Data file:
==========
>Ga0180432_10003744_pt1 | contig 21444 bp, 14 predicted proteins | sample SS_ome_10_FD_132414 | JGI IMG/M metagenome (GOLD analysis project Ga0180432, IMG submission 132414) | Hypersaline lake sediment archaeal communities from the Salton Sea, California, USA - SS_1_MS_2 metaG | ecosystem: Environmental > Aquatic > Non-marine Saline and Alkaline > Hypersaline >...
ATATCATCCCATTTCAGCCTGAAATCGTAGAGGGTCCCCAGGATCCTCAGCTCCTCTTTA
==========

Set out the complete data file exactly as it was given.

>Ga0180432_10003744_pt1 | contig 21444 bp, 14 predicted proteins | sample SS_ome_10_FD_132414 | JGI IMG/M metagenome (GOLD analysis project Ga0180432, IMG submission 132414) | Hypersaline lake sediment archaeal communities from the Salton Sea, California, USA - SS_1_MS_2 metaG | ecosystem: Environmental > Aquatic > Non-marine Saline and Alkaline > Hypersaline >...
ATATCATCCCATTTCAGCCTGAAATCGTAGAGGGTCCCCAGGATCCTCAGCTCCTCTTTA